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Decision Criteria


Explanations > Decisions > Decision Criteria

Value factors | Personality factors | Situational factors | Weighting | So what


When people make decisions, they base their choice on a number of factors, some logical and some personal.

Sometimes this is deliberately done, with careful consideration of the criteria used, but often (and even in 'logical' situations), we subconsciously take other factors into consideration.

Common factors and the weighting process are discussed below.

Value factors

The basic logic of decisions is to assess the costs and compare these with the benefits to get a 'return on investment' (ROI). Both cost and benefit can be significantly affected by time as both immediate and future effects are considered.


'Cost' is a generic term for all items that give reason to go against a decision, to disagree or not be persuaded.

Cost factors include:

  • Price: The money that will be spent.
  • Time: The time that will be taken, both in terms of total time invested and the overall duration.
  • Effort: The amount of physical or mental effort required.
  • Stress: The hassle and discomfort that will be caused.
  • Loss: What else be lost if this choice is made, such as reducing ability to meet goals.
  • Opportunity cost: Effects based on how time and money may have been spent elsewhere.


'Benefit' is the opposite of cost in that it a general term for why a decision should be taken.

  • Money: Amount that will saved.
  • Time: Time that will be saved.
  • Effort: Physical or mental effort that will be gained.
  • Stress: Stress that will be reduced.
  • Potential: The ability to do things.
  • Personal gain: What's in it for me.
  • Group gain: What's in it for us.

Personality factors

Costs and benefits are assessed and weighted differently by different people, especially for things which can only be assessed subjectively. These may be found by understanding personality and consequent preferences, such as:

Personality factors also appear in various forms of bias, including socially unacceptable versions where bias appears against other people.

Situational factors

Other factors may contribute to the decision, affecting both factors to be considered and the weighting that may be applied.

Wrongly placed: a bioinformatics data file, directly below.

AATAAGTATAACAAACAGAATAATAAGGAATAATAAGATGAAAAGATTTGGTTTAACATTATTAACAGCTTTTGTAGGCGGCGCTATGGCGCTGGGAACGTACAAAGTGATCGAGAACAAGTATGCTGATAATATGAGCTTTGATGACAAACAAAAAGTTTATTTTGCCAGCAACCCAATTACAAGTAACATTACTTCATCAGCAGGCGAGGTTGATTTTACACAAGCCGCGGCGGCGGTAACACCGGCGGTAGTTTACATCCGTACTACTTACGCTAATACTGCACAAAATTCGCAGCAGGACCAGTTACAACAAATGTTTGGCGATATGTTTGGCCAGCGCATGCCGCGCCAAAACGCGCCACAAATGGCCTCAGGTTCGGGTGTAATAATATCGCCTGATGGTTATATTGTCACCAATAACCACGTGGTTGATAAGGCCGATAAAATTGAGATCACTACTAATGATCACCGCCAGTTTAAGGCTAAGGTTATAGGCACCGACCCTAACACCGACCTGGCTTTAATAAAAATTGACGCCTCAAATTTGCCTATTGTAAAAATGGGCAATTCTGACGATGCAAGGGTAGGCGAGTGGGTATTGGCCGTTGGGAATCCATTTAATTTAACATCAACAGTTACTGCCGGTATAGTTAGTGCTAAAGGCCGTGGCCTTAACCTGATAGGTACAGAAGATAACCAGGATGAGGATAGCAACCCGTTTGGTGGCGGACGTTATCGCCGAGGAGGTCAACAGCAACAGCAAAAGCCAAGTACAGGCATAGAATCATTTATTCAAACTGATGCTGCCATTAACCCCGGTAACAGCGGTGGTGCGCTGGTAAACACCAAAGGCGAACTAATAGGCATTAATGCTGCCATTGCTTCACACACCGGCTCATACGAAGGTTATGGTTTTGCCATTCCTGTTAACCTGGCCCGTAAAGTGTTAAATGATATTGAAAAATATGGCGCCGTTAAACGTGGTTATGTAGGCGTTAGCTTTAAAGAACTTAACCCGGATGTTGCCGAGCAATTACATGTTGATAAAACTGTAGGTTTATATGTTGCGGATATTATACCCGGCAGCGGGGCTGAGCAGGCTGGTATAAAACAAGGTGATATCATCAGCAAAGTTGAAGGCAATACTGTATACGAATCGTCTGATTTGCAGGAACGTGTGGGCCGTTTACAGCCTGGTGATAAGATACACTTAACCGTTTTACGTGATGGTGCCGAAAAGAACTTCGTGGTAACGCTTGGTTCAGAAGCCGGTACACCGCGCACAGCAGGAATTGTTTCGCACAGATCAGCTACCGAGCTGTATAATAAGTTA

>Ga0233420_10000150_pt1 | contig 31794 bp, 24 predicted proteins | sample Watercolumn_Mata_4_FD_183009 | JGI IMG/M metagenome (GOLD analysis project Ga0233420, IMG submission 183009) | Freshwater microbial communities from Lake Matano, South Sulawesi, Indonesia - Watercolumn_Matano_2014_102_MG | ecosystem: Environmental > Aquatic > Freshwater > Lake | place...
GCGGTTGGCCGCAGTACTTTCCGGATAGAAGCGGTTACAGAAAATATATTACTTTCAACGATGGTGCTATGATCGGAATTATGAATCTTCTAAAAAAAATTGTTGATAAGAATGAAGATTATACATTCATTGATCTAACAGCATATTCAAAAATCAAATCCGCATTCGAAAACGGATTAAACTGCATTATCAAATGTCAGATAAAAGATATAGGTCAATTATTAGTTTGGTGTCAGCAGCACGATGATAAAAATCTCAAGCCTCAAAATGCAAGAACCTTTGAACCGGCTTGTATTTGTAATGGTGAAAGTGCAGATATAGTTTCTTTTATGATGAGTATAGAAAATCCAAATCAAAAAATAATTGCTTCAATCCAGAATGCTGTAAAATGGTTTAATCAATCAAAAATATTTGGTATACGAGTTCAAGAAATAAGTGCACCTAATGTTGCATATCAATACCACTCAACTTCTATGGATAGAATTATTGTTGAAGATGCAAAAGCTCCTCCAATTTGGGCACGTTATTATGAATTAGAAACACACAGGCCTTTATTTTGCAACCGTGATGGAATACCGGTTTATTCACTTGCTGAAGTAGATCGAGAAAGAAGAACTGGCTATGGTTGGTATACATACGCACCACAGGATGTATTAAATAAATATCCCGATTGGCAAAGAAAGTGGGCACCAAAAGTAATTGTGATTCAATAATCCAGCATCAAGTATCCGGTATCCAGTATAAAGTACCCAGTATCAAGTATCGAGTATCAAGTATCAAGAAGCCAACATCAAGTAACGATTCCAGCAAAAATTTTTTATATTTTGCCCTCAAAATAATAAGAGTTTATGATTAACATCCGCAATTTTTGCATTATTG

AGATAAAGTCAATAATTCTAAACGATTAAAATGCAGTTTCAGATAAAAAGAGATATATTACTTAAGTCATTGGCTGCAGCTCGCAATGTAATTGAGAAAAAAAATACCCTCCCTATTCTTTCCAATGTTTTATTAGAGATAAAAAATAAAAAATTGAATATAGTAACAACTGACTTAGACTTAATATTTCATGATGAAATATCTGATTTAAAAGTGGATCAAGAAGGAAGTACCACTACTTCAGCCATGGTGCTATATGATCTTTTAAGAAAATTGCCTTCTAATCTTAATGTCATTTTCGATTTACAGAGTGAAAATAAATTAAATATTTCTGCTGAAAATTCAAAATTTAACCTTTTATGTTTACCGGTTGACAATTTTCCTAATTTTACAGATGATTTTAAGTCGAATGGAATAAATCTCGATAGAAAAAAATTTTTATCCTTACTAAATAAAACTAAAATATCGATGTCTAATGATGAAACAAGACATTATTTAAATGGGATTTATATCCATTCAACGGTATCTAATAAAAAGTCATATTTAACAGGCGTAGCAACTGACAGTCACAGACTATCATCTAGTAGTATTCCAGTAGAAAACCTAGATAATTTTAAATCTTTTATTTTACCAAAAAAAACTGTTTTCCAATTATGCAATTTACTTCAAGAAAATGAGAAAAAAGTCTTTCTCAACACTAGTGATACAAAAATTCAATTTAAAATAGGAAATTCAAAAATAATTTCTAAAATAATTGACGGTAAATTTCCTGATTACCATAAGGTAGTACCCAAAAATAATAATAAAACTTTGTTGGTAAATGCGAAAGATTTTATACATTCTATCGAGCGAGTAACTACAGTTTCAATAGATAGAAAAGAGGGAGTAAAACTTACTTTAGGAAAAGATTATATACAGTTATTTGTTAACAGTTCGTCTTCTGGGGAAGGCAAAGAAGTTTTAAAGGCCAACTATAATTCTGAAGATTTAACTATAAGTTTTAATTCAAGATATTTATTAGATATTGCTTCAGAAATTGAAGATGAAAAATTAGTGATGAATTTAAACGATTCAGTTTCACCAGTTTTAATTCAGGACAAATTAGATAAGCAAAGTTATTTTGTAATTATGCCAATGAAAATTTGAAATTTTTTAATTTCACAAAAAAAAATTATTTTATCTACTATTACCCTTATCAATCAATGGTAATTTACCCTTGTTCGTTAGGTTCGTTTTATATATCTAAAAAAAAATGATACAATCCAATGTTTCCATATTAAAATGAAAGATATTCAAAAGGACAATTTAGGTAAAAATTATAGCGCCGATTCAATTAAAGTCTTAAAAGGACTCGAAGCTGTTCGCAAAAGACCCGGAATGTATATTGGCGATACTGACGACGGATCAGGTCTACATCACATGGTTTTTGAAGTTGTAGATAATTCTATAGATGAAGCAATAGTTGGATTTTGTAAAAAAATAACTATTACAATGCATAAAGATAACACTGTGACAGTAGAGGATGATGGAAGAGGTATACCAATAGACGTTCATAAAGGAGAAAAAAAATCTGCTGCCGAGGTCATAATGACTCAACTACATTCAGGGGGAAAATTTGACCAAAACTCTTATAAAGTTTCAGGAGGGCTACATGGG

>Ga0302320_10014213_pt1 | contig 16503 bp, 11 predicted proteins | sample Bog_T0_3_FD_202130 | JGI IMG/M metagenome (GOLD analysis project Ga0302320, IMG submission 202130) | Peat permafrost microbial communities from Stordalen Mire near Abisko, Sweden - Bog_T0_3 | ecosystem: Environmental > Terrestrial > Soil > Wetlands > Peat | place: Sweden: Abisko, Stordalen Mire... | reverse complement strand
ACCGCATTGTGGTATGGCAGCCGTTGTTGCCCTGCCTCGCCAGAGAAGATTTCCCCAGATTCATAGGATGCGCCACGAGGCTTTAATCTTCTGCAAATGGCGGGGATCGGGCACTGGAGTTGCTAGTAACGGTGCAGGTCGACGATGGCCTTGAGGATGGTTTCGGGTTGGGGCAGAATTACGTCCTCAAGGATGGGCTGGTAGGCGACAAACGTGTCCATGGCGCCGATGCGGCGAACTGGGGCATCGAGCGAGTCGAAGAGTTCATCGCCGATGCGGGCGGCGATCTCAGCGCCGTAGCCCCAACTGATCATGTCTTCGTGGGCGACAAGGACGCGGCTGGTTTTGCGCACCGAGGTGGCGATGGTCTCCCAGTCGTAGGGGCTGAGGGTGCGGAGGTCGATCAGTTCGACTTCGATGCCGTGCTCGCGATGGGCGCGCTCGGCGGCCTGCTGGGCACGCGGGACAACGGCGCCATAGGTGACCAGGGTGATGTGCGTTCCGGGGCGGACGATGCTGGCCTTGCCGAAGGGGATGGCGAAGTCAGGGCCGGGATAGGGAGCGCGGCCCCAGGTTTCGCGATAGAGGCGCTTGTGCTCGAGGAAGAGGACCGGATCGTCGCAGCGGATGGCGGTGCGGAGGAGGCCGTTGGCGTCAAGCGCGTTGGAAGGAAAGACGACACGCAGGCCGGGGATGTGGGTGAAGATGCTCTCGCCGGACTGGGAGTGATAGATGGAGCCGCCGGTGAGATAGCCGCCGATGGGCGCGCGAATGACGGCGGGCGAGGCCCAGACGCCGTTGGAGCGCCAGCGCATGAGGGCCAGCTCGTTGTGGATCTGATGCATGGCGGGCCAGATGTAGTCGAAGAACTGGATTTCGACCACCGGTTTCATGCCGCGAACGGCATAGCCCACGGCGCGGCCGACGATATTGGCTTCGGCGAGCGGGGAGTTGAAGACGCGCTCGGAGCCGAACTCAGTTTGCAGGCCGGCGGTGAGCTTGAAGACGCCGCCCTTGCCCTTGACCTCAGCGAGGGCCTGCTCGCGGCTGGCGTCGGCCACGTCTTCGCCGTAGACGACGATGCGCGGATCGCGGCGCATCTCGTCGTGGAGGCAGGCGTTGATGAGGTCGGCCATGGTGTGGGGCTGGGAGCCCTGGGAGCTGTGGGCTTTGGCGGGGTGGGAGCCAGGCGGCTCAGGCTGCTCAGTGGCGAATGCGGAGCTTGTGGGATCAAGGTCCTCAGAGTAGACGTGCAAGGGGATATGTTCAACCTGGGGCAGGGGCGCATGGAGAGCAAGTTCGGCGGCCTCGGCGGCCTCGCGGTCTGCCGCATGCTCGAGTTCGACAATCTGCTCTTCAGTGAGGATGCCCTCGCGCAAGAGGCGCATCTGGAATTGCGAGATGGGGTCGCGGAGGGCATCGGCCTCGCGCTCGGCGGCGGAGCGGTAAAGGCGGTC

Alternatives available

When things are plentiful, decisions may be make about them at any time, allowing for 'not now' choices. However, when things are scarce, the choice is 'now or never', a factor that sharpens the decision. This can be amplified by the competitive instinct that is triggered by the thought that others may get the scarce item instead of you.

This factor can be mitigated by deliberate action to create alternatives, such as developing a walk-away in negotiation.

Social situations

Much of our decision-making takes into account what others will think and the consequent social impact on us. Particularly when we are in groups, we consider group norms and related social pressures.

We also think about individual relationships and wider society, even altruistically seeking to do the right thing when we have nothing personal to gain.


We are programmed to constantly seek out threats, which are typically near-term risks, and this attention can distract us from other factors as well as weighting.


Not all criteria are equal and each may have different influence, or 'weight' over the decision. This weighting is often done unconsciously, though it may be made explicit and used in a simple formula.

Pros and Cons

In weighing up the 'pros and cons', each criterion can be something that can be for or against. This equates to costs and benefits as described above. Pros and cons may be shown as positive and negative.


Time has a distinct effect on how we weight future events. Typically, we 'discount' things that may happen in the future, giving them a lower present value. The more distant the event, the greater the discount, so events a year or more out may hardly be counted, even if they will be significant when they occur.

Weighting formula

Weighting can be turned into a simple mathematical formula. There are various ways of doing this. Cost and benefit weights for each factor are typically separately summed to give an overall cost and benefit. These may then either be subtracted or divided to identify overall value.


Subtraction: V = (B1 + B2  + B3) - (C1 + C2 + C3)


V = overall value

Bn = Weight for benefit 'n'

Cm = Weight for cost 'm'


Subtraction is like a balancing see-saw method, with benefits on one side and costs on another, and is hence easy to conceptualize and discuss. When cost is higher than benefit, the value number becomes negative.


Division:  V = (B1 + B2  + B3) / (C1 + C2 + C3)


Division uses the 'return on investment' idea and divides benefits by costs. A perfect choice has infinite value (ie. zero cost) whereas a terrible choice has close to zero value. When cost is greater than benefit, the value number becomes a fraction.

Both these methods give a 'magic number' for value which is most useful when comparing the value of one possible choice against other options.

This is a clear and explicit approach and is useful for gaining consensus in groups. It can be easily calculated with a spreadsheet, where 'what if' games of tweaking weights can be played.

So what?

When decisions are being made, look for the criteria that are being used, including the less obvious ones. Make these explicit and guide people towards more sensible criteria.

You can also discuss weighting, even if you do not go explicitly down a numerical route. A number-based system can be helpful when facilitating group decisions, where for example you can use a weight based on an average of the preference for each person in the group.

See also

Decisional Balance, Fair Criteria, Easy Decisions


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